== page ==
The Microstructure of Tool Steels
Tool steels cover a very wide range of compositions, from simple near-eutectoid or hypereutectoid carbon steels to alloys with more than 20 weight percent alloying elements. While there are a few tool steels grades designed to be carburized, and a few with carbon contents around 0.30 to 0.50%, most contain greater amounts of carbon, part of which can be deliberately present as graphite, while much of the carbon above what is required to achieve martensitic hardness above 60 HRC are present in carbides.
Consequently, their manufacture is complicated and their heat treatment must be carefully controlled to avoid catastrophic failures. Design and manufacturing problems can be a source of problems as stress concentrators will lead to premature failures. The webinar will give an overview of good and bad microstructures, manufacturing problems and service problems that can, and do, cause failures or reduced service life.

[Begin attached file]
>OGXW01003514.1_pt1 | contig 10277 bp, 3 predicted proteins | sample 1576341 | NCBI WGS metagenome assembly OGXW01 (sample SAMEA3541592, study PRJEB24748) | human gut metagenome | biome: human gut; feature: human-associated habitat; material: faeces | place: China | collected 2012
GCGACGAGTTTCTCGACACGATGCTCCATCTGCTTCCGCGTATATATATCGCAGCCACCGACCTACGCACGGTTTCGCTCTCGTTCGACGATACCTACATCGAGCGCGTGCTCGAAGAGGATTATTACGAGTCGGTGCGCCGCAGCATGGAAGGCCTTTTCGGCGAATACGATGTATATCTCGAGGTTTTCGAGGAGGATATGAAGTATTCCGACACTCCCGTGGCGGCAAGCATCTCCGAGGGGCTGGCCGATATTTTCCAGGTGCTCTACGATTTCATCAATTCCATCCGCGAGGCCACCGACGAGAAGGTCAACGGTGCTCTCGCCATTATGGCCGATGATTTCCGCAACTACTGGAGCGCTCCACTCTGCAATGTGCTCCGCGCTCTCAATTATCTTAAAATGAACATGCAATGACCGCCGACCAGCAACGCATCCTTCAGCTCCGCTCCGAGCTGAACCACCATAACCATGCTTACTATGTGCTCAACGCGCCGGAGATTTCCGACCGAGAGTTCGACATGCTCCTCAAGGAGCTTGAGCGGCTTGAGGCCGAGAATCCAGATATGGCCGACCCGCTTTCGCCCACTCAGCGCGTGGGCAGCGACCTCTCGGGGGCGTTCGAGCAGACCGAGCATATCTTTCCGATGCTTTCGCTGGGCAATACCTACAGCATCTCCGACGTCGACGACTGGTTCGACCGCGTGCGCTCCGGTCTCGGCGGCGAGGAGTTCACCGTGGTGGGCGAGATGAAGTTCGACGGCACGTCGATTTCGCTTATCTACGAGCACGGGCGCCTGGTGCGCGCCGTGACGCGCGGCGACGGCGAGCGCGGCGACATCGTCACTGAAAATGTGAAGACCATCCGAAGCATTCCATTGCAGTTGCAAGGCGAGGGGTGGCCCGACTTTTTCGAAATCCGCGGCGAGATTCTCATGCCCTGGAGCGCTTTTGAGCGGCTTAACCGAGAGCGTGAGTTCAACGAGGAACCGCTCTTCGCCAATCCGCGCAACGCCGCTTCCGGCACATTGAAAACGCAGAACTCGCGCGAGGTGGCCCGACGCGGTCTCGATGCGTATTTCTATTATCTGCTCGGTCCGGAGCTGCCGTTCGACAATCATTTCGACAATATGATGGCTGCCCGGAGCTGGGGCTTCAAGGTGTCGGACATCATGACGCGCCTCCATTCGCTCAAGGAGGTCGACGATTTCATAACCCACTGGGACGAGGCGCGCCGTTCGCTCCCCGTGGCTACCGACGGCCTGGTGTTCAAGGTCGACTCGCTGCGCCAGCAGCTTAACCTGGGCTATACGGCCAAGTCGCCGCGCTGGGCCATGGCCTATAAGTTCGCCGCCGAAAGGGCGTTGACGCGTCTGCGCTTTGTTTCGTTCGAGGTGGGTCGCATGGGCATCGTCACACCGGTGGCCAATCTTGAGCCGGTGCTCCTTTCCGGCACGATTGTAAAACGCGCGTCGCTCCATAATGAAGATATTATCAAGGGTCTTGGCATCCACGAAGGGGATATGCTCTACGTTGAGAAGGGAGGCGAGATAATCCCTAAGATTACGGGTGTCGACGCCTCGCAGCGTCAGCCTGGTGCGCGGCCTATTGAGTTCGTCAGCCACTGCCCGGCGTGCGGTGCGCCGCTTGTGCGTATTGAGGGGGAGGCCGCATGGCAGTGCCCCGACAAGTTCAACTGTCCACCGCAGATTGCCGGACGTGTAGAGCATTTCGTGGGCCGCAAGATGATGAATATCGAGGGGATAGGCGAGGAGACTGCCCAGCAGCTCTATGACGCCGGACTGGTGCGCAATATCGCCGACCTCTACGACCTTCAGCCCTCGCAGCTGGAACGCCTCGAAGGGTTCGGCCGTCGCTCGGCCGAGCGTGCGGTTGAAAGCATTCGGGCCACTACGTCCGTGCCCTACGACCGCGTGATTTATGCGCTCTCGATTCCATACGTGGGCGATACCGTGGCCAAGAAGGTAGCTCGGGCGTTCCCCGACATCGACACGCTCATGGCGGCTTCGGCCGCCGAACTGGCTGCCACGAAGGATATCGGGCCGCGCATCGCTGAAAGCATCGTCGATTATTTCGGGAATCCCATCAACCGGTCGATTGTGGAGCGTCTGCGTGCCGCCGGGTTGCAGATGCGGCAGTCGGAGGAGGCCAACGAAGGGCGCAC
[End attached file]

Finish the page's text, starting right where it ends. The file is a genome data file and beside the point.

By attending you will learn:
- Examples of alloys prepared with 3-step and 5-step methods
- Comparison of microstructure types revealed using different etchants
- Examples of as-hot worked microstructures
- The influence of starting microstructures upon spheroidization annealing results
- Microstructures of brine-quenched carbon tool steels and of carburized low-carbon grades
- Comparison of residual carbide distributions in highly alloyed high-speed steels made by ingot casting versus powder metallurgy
- Influence of variations in austenitizing temperature on the quenched and tempered microstructure
- Examples of failed tool steel components due to improper heat treatment or manufacturing